GNU/kWindows

2016-04-06

Mike Gerwitz

There has been a lot of talk lately about a most unique combination: GNU—the fully free/libre operating system—and Microsoft Windows—the freedom-denying, user-controlling, surveillance system. There has also been a great deal of misinformation. I’d like to share my thoughts.

Before we can discuss this subject, we need to clarify some terminology: We have a free/libre operating system called GNU. Usually, it’s used with the kernel Linux, and is together called the GNU/Linux (or GNU+Linux) operating system. But that’s not always the case. For example, GNU can be run with its own kernel, The GNU Hurd (GNU/Hurd). It might be run on a system with a BSD kernel (e.g. GNU/kFreeBSD). But now, we have a situation where we’re taking GNU/Linux, removing Linux, and adding in its place a Windows kernel. This combination is referred to as GNU/kWindows (GNU with the Windows kernel added).1

GNU values users’ freedoms. Windows does exactly the opposite.

When users talk about the operating system “Linux”, what they are referring to is the GNU operating system with the kernel Linux added. If you are using the GNU operating system in some form, then many of the programs you are familiar with on the command line are GNU programs: bash, (g)awk, grep, ls, cat, bc, tr, gcc, emacs, and so on. But GNU is a fully free/libre Unix replacement, not just a collection of GNU programs. Linux is the kernel that supports what the operating system is trying to do; it provides what are called system calls to direct the kernel to perform certain actions, like fork new processes or allocate memory. This is an important distinction—not only is calling all of this software “Linux” incorrect, but it discredits the project that created a fully free/libre Unix replacement—GNU.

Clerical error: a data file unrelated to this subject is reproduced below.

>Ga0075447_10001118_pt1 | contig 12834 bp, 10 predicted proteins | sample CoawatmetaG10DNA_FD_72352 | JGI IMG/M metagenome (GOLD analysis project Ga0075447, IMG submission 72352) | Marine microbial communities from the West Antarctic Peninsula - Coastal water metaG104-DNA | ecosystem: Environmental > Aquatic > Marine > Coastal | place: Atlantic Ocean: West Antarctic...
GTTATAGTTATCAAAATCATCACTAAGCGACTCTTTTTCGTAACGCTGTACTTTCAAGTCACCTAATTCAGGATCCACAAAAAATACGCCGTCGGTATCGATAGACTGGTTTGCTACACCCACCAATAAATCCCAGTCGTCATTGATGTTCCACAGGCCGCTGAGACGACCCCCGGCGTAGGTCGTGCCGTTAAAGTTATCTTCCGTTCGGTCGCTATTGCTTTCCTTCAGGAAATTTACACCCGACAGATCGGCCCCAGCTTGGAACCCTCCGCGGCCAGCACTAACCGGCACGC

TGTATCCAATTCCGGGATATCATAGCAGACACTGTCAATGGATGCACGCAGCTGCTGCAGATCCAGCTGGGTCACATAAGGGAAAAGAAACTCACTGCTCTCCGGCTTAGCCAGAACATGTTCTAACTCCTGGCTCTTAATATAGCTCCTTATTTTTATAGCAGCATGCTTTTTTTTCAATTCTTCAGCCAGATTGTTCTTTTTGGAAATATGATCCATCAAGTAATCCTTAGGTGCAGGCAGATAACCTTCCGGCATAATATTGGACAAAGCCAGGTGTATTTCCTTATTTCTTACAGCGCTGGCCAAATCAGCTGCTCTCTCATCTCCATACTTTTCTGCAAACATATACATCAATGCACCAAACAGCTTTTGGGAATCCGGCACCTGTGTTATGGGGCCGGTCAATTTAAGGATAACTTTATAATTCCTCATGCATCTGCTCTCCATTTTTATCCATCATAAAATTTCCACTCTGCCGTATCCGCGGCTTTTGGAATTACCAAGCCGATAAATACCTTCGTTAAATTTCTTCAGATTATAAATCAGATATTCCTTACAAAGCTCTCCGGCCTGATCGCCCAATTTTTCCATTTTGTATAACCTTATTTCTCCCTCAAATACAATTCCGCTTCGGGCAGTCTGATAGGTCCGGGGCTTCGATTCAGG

This naming issue is so widespread that most users would not recognize what GNU is, even if they are using a GNU/Linux operating system. I recently read an article that referred to GNU Bash as “Linux’s Bash”; this is simply a slap in the face to all the hackers that have for the past 26 years been writing what is one of today’s most widely used shells on Unix-like systems (including on Apple’s proprietary Mac OSX), and all the other GNU hackers.

Microsoft and Canonical have apparently been working together to write a subsystem that translates Linux system calls into something Windows will understand—a compatibility layer. So, software compiled to run on a system with the kernel Linux will work on Windows through system call translation. Many articles are calling this “Linux on Windows”. This is a fallacy: the kernel Linux is not at all involved! What we are witnessing is the GNU operating system running with a Windows kernel instead of Linux.

This is undoubtedly a technical advantage for Microsoft—Windows users want to do their computing in a superior environment that they might be familiar with on GNU/Linux or other Unix-like operating systems, like Apple’s freedom-denying Mac OSX. But thinking about it like this is missing an essential concept:

When users talk about “Linux” as the name of the operating system, they avoid talking about GNU. And by avoiding mention of GNU, they are also avoiding discussion of the core principles upon which GNU is founded—the belief that all users deserve software granting four essential freedoms: the freedom to use the program for any purpose; the freedom to study the program and modify it to suit your needs (or have someone do it on your behalf); the freedom to share the program with others; and the freedom to share your changes with others. We call software that respects these four freedoms free/libre software.